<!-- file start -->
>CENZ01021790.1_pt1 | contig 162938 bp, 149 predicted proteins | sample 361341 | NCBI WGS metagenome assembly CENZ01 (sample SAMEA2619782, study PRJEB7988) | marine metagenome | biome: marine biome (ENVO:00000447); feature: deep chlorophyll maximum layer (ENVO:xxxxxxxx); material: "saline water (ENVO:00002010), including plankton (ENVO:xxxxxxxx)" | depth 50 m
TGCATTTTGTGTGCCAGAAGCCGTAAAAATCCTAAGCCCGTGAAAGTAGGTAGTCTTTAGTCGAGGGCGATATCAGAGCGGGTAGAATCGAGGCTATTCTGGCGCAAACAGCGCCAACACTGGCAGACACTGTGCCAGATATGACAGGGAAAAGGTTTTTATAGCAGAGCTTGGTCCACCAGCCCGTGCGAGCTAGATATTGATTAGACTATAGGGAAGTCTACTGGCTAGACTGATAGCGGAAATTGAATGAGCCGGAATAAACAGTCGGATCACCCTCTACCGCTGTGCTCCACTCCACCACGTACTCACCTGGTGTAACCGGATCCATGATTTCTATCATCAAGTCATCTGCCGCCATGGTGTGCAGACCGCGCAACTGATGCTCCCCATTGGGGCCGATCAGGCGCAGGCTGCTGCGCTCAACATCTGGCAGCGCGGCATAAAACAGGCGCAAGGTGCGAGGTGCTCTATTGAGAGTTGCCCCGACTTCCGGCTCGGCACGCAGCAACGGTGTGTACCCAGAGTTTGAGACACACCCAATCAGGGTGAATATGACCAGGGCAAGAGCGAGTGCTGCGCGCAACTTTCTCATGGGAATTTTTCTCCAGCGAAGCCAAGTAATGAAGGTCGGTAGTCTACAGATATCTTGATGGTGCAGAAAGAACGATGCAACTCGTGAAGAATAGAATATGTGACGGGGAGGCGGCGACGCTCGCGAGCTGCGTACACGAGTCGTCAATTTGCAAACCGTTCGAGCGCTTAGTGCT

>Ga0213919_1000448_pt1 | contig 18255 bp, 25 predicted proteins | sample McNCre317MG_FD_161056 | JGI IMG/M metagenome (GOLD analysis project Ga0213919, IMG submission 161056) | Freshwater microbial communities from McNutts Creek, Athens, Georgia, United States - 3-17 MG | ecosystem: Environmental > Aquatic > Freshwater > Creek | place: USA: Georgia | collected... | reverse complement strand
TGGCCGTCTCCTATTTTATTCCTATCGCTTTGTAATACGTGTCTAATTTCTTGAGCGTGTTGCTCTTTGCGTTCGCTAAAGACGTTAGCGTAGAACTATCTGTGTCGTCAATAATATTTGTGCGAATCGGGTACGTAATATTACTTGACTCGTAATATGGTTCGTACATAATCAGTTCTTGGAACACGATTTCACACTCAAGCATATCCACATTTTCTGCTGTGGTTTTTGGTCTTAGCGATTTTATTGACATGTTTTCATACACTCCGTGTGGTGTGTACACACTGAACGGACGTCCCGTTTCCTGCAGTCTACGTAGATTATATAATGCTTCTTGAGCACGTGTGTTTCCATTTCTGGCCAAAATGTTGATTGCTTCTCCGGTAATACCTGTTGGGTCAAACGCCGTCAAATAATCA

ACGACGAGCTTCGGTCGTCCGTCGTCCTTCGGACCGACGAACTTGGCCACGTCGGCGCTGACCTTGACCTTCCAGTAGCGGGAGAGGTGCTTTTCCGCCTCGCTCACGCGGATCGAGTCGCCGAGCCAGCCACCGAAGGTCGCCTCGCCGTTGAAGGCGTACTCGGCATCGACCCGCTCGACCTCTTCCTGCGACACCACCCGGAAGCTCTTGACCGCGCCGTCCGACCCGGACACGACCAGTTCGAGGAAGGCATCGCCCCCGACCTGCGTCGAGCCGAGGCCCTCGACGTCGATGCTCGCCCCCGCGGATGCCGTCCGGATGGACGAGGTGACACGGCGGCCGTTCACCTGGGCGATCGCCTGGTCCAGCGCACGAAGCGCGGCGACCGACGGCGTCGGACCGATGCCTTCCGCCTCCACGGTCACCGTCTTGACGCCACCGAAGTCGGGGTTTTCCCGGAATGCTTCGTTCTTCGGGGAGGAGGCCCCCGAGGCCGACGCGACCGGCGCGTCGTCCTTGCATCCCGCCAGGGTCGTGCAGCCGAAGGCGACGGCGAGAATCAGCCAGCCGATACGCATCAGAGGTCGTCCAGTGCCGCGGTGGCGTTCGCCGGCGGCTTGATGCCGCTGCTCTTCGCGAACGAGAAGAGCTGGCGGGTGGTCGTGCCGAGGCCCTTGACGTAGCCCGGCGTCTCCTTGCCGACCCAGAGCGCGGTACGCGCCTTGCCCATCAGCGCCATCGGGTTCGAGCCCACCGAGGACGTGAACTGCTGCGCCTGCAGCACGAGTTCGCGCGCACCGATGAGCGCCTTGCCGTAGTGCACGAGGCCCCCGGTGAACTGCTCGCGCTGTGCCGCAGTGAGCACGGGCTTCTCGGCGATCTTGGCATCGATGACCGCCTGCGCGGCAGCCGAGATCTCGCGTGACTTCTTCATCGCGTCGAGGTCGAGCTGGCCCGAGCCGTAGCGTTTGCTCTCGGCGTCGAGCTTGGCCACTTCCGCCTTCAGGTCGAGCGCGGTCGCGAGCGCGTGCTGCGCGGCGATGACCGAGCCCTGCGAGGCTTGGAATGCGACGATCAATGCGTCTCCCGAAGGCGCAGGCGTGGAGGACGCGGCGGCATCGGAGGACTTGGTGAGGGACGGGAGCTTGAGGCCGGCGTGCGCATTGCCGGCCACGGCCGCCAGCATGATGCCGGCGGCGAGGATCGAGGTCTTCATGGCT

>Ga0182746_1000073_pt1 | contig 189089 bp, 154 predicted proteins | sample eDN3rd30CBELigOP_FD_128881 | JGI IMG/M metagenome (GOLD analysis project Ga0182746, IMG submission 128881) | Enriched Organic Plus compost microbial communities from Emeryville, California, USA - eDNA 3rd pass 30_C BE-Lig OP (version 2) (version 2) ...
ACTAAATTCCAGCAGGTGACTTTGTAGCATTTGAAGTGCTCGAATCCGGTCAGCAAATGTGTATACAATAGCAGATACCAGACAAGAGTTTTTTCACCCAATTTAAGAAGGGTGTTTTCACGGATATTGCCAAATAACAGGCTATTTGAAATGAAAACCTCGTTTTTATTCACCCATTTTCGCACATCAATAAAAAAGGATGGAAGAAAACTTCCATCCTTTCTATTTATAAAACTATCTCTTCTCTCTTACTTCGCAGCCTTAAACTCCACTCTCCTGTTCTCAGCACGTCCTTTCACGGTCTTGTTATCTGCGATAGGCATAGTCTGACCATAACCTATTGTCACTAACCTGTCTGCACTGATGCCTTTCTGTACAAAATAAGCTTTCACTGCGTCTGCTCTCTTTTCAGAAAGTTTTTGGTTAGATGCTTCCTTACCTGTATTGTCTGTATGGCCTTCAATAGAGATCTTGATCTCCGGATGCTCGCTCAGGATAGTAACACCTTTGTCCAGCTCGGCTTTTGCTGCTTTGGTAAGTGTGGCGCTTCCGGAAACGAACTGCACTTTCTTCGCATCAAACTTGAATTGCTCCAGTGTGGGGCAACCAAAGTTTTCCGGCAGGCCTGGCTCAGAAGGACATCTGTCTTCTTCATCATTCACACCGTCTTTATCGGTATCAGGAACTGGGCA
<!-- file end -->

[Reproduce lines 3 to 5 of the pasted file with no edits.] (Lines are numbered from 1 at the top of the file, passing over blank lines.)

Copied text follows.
>Ga0213919_1000448_pt1 | contig 18255 bp, 25 predicted proteins | sample McNCre317MG_FD_161056 | JGI IMG/M metagenome (GOLD analysis project Ga0213919, IMG submission 161056) | Freshwater microbial communities from McNutts Creek, Athens, Georgia, United States - 3-17 MG | ecosystem: Environmental > Aquatic > Freshwater > Creek | place: USA: Georgia | collected... | reverse complement strand
TGGCCGTCTCCTATTTTATTCCTATCGCTTTGTAATACGTGTCTAATTTCTTGAGCGTGTTGCTCTTTGCGTTCGCTAAAGACGTTAGCGTAGAACTATCTGTGTCGTCAATAATATTTGTGCGAATCGGGTACGTAATATTACTTGACTCGTAATATGGTTCGTACATAATCAGTTCTTGGAACACGATTTCACACTCAAGCATATCCACATTTTCTGCTGTGGTTTTTGGTCTTAGCGATTTTATTGACATGTTTTCATACACTCCGTGTGGTGTGTACACACTGAACGGACGTCCCGTTTCCTGCAGTCTACGTAGATTATATAATGCTTCTTGAGCACGTGTGTTTCCATTTCTGGCCAAAATGTTGATTGCTTCTCCGGTAATACCTGTTGGGTCAAACGCCGTCAAATAATCA

ACGACGAGCTTCGGTCGTCCGTCGTCCTTCGGACCGACGAACTTGGCCACGTCGGCGCTGACCTTGACCTTCCAGTAGCGGGAGAGGTGCTTTTCCGCCTCGCTCACGCGGATCGAGTCGCCGAGCCAGCCACCGAAGGTCGCCTCGCCGTTGAAGGCGTACTCGGCATCGACCCGCTCGACCTCTTCCTGCGACACCACCCGGAAGCTCTTGACCGCGCCGTCCGACCCGGACACGACCAGTTCGAGGAAGGCATCGCCCCCGACCTGCGTCGAGCCGAGGCCCTCGACGTCGATGCTCGCCCCCGCGGATGCCGTCCGGATGGACGAGGTGACACGGCGGCCGTTCACCTGGGCGATCGCCTGGTCCAGCGCACGAAGCGCGGCGACCGACGGCGTCGGACCGATGCCTTCCGCCTCCACGGTCACCGTCTTGACGCCACCGAAGTCGGGGTTTTCCCGGAATGCTTCGTTCTTCGGGGAGGAGGCCCCCGAGGCCGACGCGACCGGCGCGTCGTCCTTGCATCCCGCCAGGGTCGTGCAGCCGAAGGCGACGGCGAGAATCAGCCAGCCGATACGCATCAGAGGTCGTCCAGTGCCGCGGTGGCGTTCGCCGGCGGCTTGATGCCGCTGCTCTTCGCGAACGAGAAGAGCTGGCGGGTGGTCGTGCCGAGGCCCTTGACGTAGCCCGGCGTCTCCTTGCCGACCCAGAGCGCGGTACGCGCCTTGCCCATCAGCGCCATCGGGTTCGAGCCCACCGAGGACGTGAACTGCTGCGCCTGCAGCACGAGTTCGCGCGCACCGATGAGCGCCTTGCCGTAGTGCACGAGGCCCCCGGTGAACTGCTCGCGCTGTGCCGCAGTGAGCACGGGCTTCTCGGCGATCTTGGCATCGATGACCGCCTGCGCGGCAGCCGAGATCTCGCGTGACTTCTTCATCGCGTCGAGGTCGAGCTGGCCCGAGCCGTAGCGTTTGCTCTCGGCGTCGAGCTTGGCCACTTCCGCCTTCAGGTCGAGCGCGGTCGCGAGCGCGTGCTGCGCGGCGATGACCGAGCCCTGCGAGGCTTGGAATGCGACGATCAATGCGTCTCCCGAAGGCGCAGGCGTGGAGGACGCGGCGGCATCGGAGGACTTGGTGAGGGACGGGAGCTTGAGGCCGGCGTGCGCATTGCCGGCCACGGCCGCCAGCATGATGCCGGCGGCGAGGATCGAGGTCTTCATGGCT